I will always remember our first Spanish instructor. She was a teaching assistant from the Dominican Republic named Juana. She insisted that we call her Jenny. I think she wanted to fit in with the rest of the Americans. As a side note, I was always, and still am, amazed by the fact that graduate students would come from Spanish-speaking countries to UIC to study Spanish. Anyway, Jenny was quite a teacher. When we took exams, she would look it over and tell us we might want to look over a certain answer. When I did, I realized that I was wrong and she gave me a chance to correct my mistakes. She came to Chicago in September and she was amazed at how cold it was: about 60 degrees Fahrenheit! The next week, the temperature dropped to about 50 degrees. When I saw her walking to class that 50-degree day, she wore a full-length winter coat, a hat, a scarf, and gloves. She couldn’t believe how cold it was in Chicago. Just as a warning, I told her that it would get much colder in just a few weeks. I also reminded her that it also snowed in Chicago. Once winter arrived, she would only take off her only her hat, scarf, and gloves, but keep her coat on. She would shiver during the whole class. When she graduated with her masters degree, she immediately went back to the Dominican Republic.


The story of Chicago, Illinois

When I was growing up I never heard the word “Chicano.” No one in my family used it and I never heard it in the neighborhood even though there was a sizable Mexican population in Back of the Yards. I’m reminded of this because I was just reading Ethnic Chicago edited by Melvin G. Holli and Peter d’A. Jones, Grand Rapids, Michigan, William B. Eerdmans Publishing, 1984. What reminded me of never having heard the word “Chicano” was Chapter VIII written by Louise Año Nuevo Kerr titled, “Mexican Chicago: Chicano Assimilation Aborted.” She uses “Chicano” throughout the chapter to refer to Mexicans who came from Mexico illegally, who were part of the bracero U.S.-Mexican agreement during WWII, were from Texas and therefore were American citizens, or had ancestors from Mexico.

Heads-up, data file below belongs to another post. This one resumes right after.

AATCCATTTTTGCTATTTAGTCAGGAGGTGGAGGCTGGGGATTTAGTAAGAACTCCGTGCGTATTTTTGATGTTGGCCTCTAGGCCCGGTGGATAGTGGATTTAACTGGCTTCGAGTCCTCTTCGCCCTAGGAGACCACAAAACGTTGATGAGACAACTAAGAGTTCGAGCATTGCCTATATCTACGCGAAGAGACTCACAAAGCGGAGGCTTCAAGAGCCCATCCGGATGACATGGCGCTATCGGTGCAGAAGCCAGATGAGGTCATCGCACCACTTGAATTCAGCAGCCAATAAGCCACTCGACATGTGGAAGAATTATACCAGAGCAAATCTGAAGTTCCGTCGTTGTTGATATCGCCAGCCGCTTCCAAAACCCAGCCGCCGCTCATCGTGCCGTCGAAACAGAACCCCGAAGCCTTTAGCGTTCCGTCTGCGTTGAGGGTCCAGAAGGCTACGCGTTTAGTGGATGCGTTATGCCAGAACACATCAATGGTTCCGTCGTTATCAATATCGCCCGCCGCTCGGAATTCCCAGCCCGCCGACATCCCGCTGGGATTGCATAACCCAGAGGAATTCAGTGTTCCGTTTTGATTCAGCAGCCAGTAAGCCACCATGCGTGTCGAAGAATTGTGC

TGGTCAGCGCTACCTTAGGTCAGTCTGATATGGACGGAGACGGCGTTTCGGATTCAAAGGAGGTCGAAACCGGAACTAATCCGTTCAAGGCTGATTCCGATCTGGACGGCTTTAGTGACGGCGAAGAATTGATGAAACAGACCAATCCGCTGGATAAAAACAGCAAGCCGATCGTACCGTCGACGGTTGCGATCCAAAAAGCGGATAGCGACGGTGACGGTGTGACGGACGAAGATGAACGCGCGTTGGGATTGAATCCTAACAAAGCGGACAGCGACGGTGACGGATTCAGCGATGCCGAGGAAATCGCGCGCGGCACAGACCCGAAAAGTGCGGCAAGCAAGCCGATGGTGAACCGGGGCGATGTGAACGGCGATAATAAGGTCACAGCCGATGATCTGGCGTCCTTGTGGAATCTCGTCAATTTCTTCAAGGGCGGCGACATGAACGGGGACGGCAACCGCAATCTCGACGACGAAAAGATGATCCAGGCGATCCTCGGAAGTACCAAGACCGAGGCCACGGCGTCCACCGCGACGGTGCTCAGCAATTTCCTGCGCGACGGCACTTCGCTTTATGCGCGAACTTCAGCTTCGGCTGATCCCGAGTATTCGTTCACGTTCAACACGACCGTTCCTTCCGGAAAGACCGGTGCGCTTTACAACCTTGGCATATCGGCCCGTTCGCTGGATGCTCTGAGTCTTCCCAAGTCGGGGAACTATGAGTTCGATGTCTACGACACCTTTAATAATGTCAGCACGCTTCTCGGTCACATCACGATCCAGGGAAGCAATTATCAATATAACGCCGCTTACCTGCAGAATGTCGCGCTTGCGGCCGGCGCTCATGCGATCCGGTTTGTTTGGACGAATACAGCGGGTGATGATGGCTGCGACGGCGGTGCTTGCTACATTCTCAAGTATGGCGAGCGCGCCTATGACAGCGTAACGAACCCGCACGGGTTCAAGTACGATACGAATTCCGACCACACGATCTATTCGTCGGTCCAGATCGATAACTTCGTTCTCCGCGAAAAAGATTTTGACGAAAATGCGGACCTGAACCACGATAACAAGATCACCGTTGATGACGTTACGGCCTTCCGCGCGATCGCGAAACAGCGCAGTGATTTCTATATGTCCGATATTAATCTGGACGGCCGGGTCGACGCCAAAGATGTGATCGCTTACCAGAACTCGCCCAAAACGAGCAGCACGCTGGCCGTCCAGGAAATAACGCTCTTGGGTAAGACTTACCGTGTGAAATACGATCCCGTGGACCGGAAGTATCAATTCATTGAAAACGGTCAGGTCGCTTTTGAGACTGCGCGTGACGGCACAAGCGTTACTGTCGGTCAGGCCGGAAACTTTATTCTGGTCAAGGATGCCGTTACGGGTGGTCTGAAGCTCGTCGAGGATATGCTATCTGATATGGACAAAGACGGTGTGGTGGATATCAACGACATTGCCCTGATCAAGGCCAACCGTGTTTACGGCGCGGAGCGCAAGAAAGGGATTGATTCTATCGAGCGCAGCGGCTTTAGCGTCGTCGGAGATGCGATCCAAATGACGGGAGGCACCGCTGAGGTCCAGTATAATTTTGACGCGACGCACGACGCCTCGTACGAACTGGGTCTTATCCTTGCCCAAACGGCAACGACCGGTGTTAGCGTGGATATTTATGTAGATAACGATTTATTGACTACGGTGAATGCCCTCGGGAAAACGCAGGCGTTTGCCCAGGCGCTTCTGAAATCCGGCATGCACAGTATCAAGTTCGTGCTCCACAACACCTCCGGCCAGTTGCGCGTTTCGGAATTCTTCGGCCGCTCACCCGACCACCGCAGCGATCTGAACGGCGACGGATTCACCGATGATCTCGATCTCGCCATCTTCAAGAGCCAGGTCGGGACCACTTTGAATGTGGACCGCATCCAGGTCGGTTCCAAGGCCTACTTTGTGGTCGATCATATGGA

So I’m thinking back to the very first time when I heard “Chicano” and I remember I first heard it at Divine Heart Seminary in Donaldson, Indiana, when I was a freshman. There were only three Mexican students out of 130 at DHS: Fred Casillas from Gary, Indiana, Tony Hernandez from Los Angeles, and me. There was also Hiram De Jesus, a Puerto Rican from Cleveland, Ohio. I remember Ken Jones, an African-American who was from Detroit, telling me when we had our first family visits that he wanted me to meet his mother. He insisted that I meet her for the whole week leading up to our first family weekend visit. Well, when I finally met her, I was surprised that she was Mexican. That explained why Ken wanted me to meet her so badly. Hiram also wanted me to meet his mother, whom I did. I was surprised that she was so young. She was only twenty-nine even though Hiram was fifteen. Fred and Tony were sophomores and Hiram and I were freshmen. Tony was my big brother when I visited DHS in eighth grade. Hiram and I were in Enrico Mordini’s Spanish II class with other sophomores.

Anyway, one day, Fred calls me a Chicano, but I had no idea what he was talking about because I had never heard the word before. He then explained it to me. None of this made any sense to me at first. I attended a Lithuanian Catholic school with mostly Lithuanian and Mexican students in a neighborhood that was home to Lithuanians, Mexicans, Germans, Italians, Poles, and other ethnic groups that in general maintained their ethnic customs, but got along well with everyone else. This Chicano movement that Fred described to me was something that was entirely new to me given where I had grown up.

One day after Fred returned to DHS from a weekend visit home, he wore a brown beret with a patch that said “Chicano Power” and a picture of brown clenched fist with an iron manacle with a dangling chain that had a broken link on the end. He also wore a white T-shirt with the same exact message and image. Fred made me feel like I was some sort of traitor for not having the same feelings as him about the Chicano movement.